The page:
You are here: Home - Investing - Experienced Investor - News -

Investors and company directors could be hit with higher dividend taxes

Written by: Lana Clements
Investors and small business owners who pay themselves through dividends rather than a salary could be hit by another tax raid by the chancellor in the Autumn Budget, experts warn.

Many individuals set up limited companies and receive payments through dividends, rather than a salary. For investors, dividends help them generate income from shares and funds held outside of ISAs and pensions.

It has also become a popular way for investors to receive income from buy-to-let properties following the erosion of landlord tax perks.

Dividend tax changes were introduced last year; before 6 April 2016, dividends were paid with a 10% non-reclaimable tax credit. As such, although the rate of dividend tax was 10% for basic rate tax payers and 32.5% for higher rate tax payers, it was partly covered by the tax credit. After 6 April, the 10% non-reclaimable tax credit was removed.

Earlier this year, the chancellor, Philip Hammond, announced a fresh crackdown, taking the tax-free dividend allowance from £5,000 to £2,000 with effect from April 2018.

Anyone earning dividends above this amount will be taxed at the following rates:

  • Basic rate taxpayer – 7.5%
  • Higher rate taxpayer – 32.5%
  • Additional rate taxpayers and trustees – 38.1%.

At the time of the announcement, the government estimated around 2.27 million individuals would be affected with an average loss of £315. But for higher rate taxpayers, the dividend tax bill is expected to increase by around £1,000, according to analysis.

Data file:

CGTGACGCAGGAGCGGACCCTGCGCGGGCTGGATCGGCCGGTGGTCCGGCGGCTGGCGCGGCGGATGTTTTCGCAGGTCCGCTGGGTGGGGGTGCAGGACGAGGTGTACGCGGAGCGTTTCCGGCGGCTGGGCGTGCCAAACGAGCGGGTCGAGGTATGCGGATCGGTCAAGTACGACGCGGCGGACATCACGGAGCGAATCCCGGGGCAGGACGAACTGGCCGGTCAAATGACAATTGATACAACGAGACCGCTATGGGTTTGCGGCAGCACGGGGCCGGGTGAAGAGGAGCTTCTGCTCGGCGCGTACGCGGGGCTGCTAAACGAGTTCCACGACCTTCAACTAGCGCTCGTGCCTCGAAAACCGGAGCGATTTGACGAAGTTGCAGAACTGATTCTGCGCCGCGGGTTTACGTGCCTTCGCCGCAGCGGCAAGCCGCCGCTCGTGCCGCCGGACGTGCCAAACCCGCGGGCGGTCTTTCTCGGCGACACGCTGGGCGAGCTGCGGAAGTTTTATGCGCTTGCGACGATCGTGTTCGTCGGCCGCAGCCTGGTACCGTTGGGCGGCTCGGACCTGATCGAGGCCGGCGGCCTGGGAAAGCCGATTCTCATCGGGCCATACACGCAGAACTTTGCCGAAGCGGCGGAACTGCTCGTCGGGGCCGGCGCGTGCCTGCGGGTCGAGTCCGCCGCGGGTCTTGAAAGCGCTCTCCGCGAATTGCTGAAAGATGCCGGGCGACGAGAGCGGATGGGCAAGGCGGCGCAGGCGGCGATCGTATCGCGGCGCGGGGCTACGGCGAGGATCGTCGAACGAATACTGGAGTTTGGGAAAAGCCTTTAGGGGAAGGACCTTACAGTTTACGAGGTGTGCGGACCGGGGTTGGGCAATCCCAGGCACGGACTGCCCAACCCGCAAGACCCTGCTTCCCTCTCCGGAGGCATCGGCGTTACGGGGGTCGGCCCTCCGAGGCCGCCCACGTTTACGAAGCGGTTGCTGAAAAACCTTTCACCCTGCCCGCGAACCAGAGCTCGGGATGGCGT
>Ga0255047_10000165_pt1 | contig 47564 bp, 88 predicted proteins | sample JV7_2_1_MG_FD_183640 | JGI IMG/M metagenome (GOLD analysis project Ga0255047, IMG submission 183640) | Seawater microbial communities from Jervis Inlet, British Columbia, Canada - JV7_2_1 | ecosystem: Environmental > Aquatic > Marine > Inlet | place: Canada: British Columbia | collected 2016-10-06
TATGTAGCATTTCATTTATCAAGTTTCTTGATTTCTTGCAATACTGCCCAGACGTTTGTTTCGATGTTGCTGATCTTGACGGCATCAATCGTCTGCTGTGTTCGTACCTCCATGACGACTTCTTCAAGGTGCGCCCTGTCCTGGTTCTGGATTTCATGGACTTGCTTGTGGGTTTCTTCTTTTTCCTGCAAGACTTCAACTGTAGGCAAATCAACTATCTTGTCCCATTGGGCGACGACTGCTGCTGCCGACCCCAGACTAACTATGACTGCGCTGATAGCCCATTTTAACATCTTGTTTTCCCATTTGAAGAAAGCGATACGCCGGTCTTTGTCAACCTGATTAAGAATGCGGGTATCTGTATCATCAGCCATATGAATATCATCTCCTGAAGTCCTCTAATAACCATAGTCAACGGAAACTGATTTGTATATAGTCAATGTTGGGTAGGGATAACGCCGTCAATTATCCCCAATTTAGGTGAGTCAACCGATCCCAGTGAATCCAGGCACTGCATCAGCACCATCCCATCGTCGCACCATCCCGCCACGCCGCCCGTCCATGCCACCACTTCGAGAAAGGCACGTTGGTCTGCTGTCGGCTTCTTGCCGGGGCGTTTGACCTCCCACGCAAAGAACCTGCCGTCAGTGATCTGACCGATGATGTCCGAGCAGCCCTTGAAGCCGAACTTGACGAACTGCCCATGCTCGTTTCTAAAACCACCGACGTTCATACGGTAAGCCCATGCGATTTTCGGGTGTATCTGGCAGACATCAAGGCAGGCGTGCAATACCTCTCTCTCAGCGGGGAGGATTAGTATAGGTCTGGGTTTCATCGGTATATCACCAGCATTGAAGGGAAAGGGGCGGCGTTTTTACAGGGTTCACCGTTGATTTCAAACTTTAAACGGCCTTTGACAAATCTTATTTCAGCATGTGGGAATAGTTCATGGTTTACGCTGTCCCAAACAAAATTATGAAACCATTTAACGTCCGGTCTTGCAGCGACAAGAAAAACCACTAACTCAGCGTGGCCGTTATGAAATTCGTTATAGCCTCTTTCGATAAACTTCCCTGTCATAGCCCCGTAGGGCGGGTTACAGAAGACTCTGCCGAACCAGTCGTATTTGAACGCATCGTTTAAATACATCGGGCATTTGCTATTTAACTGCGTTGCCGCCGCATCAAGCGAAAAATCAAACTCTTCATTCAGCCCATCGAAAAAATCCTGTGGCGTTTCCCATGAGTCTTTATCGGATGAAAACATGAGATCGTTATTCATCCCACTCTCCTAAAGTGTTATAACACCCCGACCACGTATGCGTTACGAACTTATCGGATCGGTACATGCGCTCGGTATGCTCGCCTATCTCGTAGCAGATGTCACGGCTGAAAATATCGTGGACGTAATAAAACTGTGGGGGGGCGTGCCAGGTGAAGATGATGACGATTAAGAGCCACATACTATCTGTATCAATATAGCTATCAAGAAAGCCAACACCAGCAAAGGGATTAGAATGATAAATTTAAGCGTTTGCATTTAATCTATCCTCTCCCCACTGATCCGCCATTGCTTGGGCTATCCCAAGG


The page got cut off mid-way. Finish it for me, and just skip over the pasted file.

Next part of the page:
Dividends targeted again?

Private limited company directors and investors could be set for further tax rises, as the cash-strapped chancellor looks to fund giveaways, such as stamp duty cuts, in the Autumn Budget tomorrow.

Danny Cox chartered financial planner at Hargreaves Lansdown predicts the dividend allowance could be cut even further below the £2,000 limit or the tax on dividends raised higher.

Chris Sanger, head of tax policy at EY, said: “While we saw a reduction in the dividend allowance in the last Budget, the tax was introduced to offset the benefit of working through a company, but the rate was not increased when the corporation tax rate was reduced.”

Sanger believes the chancellor could take a wider look at workers and reform tax for those who are self-employed.

He added: “We could see more clarification on classes of worker for indirect pay arrangements.

“With a review of modern employment practices already underway, this is an area that looks set to see a fundamental review of its tax and social security treatment.”

There are 0 Comment(s)

If you wish to comment without signing in, click your cursor in the top box and tick the 'Sign in as a guest' box at the bottom.

The savings accounts paying the most interest

It’s time to get your finances in shape, and moving your cash savings to a higher paying deal is a good plac...

Everything you need to know about being furloughed

Few people had heard of ‘furlough’ before March 2020, but the coronavirus pandemic thrust the idea of bein...

The experts’ guide to sorting out your personal finances in 2021

From opting to ‘low spend’ months to imposing your own ‘cooling-off period’, industry experts reveal t...

What will happen if rates change

How your finances will be impacted by a rise in interest rates.

Regular Savings Calculator

Small regular contributions can build up nicely over time.

Online Savings Calculator

Work out how your online savings can build over time.

Having a baby and your finances: seven top tips

We’re guessing the Duchess of Cambridge won’t be fretting about maternity pay or whether she’ll still be...

Protecting family wealth: 10 tips for cutting inheritance tax

Inheritance tax - sometimes known as 'death tax' - can cause even more heartache for bereaved families. But th...

Travel insurance: Five tips to ensure a successful claim

Ahead of your summer holiday, it’s important to make sure you have the right level of travel cover or you co...

Money Tips of the Week